“You don’t eat hot dogs.”

“Which makes this even more bizarre.”

“But yet, here you are in the kitchen hold my bag of hot dogs.”

“Do you really think I wanted to eat your hot dogs? I was looking for something else. I saw these and I clearly remember thinking, ‘What the hell?’”

“I don’t see how it’s so bizarre. You write your name on stuff so I don’t get confused. You have a carton of eggs in there you marked as yours.”

“Right, but you have your eggs and I didn’t go through and mark each one the “Exclusive Property of William Jennings Cooper.’”

“Of course, not.”

“You see my point then?”

“Yeah, you prefer ‘Billy.’”


He stared at it for a long time.

There before him, his likeness stood frozen for all eternity in a pose that indicated a pinnacle moment, but one he could scarcely remember. It was obviously a clear enough moment for the one who posted it and important enough to them to make them raise it of from the deep-sea of all things past and forgotten to shine under the new light of the modern future.

Was that even him, he wondered.

He didn’t feel he looked like that anymore. He probably didn’t think like that anymore and if he did, he hoped his thinking, and his behavior was a bit more refined.

And what was his obligation to this resurgence of the past? Did he need to explain it? Embrace it? Support it? Deny it? Was there a need to defend this person and these actions – whatever they were? Or was the better choice to ignore it as if it had never come up. Was it really so big a deal as even this amount of consideration?

Still here stared.

That younger face was foreign to him. Those settings, that time seemed connected to him, sort of, but by a very, very thin thread, and so distant that it might have been easy to deny that was him and to make a strong case in support of that. A doppelganger perhaps.
He spent a long time looking at the face, the eyes. Where did that boy go?

Was he a better person now? Did he do enough of the right things between that time and now? And when the current version of himself is forced to recall this time, will he be able to look back on this time and think well of the time that passed? Did he progress? Did he grow? Did he take care of his people? Did he learn enough and do enough to be well prepared to leave the world a tiny bit better than he found it?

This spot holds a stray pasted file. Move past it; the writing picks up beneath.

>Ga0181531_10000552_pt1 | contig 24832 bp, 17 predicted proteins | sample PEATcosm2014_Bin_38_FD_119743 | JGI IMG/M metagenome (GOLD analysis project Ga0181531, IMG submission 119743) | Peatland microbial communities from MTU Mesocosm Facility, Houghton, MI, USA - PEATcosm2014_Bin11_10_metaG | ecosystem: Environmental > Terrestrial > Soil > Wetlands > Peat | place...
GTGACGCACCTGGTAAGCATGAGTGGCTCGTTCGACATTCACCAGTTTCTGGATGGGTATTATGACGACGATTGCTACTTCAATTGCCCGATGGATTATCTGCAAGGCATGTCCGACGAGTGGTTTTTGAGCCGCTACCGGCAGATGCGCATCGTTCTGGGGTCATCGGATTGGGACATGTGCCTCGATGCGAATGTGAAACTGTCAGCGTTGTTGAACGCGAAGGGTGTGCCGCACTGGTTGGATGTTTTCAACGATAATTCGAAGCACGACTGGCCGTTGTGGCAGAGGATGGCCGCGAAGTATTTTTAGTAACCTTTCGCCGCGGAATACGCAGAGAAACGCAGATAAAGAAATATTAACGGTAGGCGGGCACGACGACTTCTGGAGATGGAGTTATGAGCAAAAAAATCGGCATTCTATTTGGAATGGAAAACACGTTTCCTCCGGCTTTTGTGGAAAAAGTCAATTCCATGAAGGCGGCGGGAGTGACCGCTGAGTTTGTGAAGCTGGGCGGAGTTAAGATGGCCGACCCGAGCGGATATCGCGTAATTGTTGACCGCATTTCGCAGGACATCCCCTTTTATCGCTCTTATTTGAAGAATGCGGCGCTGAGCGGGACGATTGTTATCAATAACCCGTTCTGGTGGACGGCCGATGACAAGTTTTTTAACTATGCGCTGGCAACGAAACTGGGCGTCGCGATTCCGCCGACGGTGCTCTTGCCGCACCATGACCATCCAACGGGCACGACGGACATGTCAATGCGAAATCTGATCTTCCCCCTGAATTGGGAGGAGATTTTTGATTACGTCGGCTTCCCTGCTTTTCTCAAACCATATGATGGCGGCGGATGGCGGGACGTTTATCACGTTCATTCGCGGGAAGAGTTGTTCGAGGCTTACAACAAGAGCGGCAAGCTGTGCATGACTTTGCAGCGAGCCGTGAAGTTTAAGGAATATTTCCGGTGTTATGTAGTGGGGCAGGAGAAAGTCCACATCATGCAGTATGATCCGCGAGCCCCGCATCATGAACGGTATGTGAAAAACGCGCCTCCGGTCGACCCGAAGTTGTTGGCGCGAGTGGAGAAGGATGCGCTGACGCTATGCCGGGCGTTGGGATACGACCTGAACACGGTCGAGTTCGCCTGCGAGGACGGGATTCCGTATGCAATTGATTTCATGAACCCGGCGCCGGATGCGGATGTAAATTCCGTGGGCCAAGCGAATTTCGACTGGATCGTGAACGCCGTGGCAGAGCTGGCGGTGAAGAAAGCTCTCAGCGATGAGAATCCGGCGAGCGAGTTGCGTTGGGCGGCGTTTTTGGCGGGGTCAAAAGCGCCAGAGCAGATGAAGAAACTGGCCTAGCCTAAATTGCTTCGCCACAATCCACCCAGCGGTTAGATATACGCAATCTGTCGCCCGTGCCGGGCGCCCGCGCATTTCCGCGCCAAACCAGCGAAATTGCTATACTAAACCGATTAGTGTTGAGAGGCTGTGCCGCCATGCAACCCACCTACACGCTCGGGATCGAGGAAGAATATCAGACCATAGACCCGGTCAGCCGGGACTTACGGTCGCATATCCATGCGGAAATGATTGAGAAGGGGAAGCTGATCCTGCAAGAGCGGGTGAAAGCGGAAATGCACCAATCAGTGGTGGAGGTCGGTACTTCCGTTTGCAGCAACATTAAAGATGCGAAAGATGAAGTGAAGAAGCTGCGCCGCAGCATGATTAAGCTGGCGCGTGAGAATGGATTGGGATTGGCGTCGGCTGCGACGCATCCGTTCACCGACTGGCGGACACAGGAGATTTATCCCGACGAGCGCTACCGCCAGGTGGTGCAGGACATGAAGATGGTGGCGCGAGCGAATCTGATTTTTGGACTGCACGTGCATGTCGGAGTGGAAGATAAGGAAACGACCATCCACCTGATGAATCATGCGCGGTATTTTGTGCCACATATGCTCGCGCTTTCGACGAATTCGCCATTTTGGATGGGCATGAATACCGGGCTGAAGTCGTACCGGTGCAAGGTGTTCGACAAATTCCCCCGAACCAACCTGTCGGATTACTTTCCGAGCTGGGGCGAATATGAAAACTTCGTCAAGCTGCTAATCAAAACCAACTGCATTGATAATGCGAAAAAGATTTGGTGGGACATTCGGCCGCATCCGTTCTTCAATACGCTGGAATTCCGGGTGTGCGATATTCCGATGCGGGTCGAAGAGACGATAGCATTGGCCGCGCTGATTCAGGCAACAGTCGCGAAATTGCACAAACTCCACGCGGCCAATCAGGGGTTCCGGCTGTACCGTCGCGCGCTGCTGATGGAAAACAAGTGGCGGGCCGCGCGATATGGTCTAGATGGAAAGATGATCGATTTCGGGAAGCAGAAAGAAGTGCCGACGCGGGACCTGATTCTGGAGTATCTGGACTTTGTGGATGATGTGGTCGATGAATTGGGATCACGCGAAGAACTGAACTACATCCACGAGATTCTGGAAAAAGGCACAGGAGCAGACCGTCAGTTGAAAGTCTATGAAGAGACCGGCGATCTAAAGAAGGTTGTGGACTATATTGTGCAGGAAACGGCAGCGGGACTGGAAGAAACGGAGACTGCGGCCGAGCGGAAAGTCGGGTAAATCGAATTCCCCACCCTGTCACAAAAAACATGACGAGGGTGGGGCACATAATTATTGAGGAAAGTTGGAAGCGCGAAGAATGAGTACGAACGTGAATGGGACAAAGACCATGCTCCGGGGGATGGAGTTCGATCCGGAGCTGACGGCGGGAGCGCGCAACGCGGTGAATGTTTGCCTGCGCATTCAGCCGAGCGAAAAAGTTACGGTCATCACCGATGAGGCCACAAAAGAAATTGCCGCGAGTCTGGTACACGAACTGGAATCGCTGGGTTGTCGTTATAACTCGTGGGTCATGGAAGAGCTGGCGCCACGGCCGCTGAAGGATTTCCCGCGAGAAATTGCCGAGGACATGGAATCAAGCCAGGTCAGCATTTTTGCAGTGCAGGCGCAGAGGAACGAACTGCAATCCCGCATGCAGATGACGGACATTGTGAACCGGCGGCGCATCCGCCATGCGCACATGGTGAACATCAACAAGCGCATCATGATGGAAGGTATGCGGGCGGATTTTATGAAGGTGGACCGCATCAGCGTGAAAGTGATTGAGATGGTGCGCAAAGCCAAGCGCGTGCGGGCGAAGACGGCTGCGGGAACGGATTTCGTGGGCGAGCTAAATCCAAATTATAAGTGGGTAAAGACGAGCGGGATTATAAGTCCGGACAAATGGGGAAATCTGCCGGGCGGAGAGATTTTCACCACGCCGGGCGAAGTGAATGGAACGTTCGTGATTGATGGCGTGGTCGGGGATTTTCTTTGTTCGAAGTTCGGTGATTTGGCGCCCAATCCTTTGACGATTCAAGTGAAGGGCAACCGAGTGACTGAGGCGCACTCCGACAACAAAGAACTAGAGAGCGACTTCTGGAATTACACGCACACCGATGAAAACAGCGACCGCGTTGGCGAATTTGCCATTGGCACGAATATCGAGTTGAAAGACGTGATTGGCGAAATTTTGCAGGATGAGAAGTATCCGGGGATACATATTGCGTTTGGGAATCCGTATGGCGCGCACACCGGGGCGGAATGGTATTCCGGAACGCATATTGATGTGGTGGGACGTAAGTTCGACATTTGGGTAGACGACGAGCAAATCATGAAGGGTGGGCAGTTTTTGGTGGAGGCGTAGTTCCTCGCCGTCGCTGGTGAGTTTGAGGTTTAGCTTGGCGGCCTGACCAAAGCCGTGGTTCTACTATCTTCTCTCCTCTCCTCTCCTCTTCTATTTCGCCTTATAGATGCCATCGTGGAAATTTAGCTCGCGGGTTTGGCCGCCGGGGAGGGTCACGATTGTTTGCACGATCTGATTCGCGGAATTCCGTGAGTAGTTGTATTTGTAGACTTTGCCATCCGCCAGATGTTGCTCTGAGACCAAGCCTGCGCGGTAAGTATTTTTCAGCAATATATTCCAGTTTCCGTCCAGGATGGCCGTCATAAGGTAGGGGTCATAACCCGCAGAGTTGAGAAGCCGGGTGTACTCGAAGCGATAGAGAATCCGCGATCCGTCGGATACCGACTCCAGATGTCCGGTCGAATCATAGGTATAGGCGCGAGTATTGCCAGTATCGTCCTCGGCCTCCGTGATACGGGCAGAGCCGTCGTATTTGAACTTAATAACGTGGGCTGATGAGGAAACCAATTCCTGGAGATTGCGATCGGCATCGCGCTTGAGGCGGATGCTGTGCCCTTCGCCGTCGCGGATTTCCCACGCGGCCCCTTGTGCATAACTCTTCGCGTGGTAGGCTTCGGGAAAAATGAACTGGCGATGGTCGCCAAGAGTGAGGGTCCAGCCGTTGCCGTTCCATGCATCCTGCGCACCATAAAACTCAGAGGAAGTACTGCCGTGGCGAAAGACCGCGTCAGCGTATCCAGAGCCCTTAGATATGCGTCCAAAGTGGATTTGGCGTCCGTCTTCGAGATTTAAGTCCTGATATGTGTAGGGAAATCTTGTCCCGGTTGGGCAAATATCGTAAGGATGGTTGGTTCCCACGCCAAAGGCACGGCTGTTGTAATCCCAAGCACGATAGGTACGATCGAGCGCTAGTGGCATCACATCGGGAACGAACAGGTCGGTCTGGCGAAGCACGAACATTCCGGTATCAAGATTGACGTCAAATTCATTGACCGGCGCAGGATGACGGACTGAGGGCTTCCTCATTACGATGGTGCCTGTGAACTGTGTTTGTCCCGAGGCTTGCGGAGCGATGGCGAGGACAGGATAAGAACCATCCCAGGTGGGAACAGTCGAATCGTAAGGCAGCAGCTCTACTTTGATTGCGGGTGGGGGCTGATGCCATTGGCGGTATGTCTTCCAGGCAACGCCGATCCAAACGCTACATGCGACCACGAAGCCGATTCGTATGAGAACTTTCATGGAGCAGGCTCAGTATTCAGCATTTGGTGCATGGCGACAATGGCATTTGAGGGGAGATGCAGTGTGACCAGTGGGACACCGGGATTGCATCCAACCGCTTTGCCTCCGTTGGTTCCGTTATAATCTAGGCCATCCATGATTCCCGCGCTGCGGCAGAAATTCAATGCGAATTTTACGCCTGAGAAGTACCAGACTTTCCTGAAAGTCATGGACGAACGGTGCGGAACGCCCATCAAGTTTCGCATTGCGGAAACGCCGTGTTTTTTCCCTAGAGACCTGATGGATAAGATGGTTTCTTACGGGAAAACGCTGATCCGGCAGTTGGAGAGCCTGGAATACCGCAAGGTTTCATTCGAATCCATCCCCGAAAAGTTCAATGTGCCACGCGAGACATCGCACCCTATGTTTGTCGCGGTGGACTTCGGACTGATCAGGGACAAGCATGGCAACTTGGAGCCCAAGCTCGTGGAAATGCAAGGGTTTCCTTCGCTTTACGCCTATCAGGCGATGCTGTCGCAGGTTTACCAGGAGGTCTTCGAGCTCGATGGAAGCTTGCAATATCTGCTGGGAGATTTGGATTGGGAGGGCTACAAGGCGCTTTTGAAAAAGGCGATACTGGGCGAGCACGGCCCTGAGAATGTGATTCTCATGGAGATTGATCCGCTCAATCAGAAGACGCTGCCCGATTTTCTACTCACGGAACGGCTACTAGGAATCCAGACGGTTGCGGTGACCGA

An open letter to Mark Burnett

Java typed with determination and focus, as she was prone to do in these situations:

An open letter to Mark Burnett –

Dear mark Burnett:

I don’t know you. Chances are I never will.  I understand you are the reason the show ‘Survivor’ exists. Good for you. I enjoyed watching the first season, but after that, it just got all “same old, same old,” me.

Last night, I had a dream where I was climbing a mountain. At the top of the mountain, you sat in a giant golden chair with bright light all around you making it appear as if you were glowing in regal splendor. There was a line of people waiting to see you. It was Free Idea Thursday. One day of every week, you allowed the little people of the planet a chance to have an audience with you to share their ideas and thoughts about your programs.

You had all the people whose ideas you like carried away on chariots, while the ones you didn’t found themselves mysteriously flung from the mountain by an invisible force.  Screaming.

As with all dreams, the moment it was my turn and I began to speak, while shielding my eyes from your glory…I woke up.

So, because I believe I was destined for your magical chariot ride, here is my idea.

Scandalous Survivor.

Taste that for a moment before you fling me from the mountain.

You gather up all the people who are currently embroiled in scandal and controversy and let them fight for their survival in the very harshest of conditions. These people seem to be skilled liars, keen manipulators, deeply motivated by self-preservation, self-promotion, ego, cash and power. I’d be shocked if their hubris would allow them to decline.

I can sense your interest. Ponder the wonder of possibility as I share with you some thoughts about the cast.

  • Anthony Weiner – too obvious?
  • Eliot Spitzer
  • Michele Bachmann
  • Bob Filner
  • Dick Cheney
  • David Rivera
  • Laura Richardson
  • Tom Delay
  • Maybe that guy who was leading BP at the time of that giant oil spill just to mix it up

The list is virtually endless.

I’ll leave you now and I’ll let you stew on that one for a bit. I’m sure it won’t take long for you to imagine the possibilities. Your skill at bringing the wondrously dysfunctional to our TV screens will certainly help you mold this nugget of inspiration into ratings gold.

Be well. Eat lots of fruit. Oh, and I do enjoy Shark Tank.

– Java


She awoke in the morning,
from a night of restless dreams,
where a faceless body screams out – you’re alive!

Then she stares at the mirror,
taking stock of body aches,
rubbing at the circles near her eyes.

And she welcomes the coffee,
something warm to fill her up,
once his hand but now this cup, oh why?

She retrieves the paper,
looking out into the sky,
wishing for another day to say goodbye.

When she clears the table,
the reporter on TV,
says another normal day has gone by.

And the light turns to darkness,
she runs her fingers through her hair,
one more hand of solitaire, oh my.

As she steps to the bedroom,
She says a silent solemn prayer,
to any angels who may care – oh please!

Stop this endless cycle.
All my work down here is done.
Take me home to the other part of me.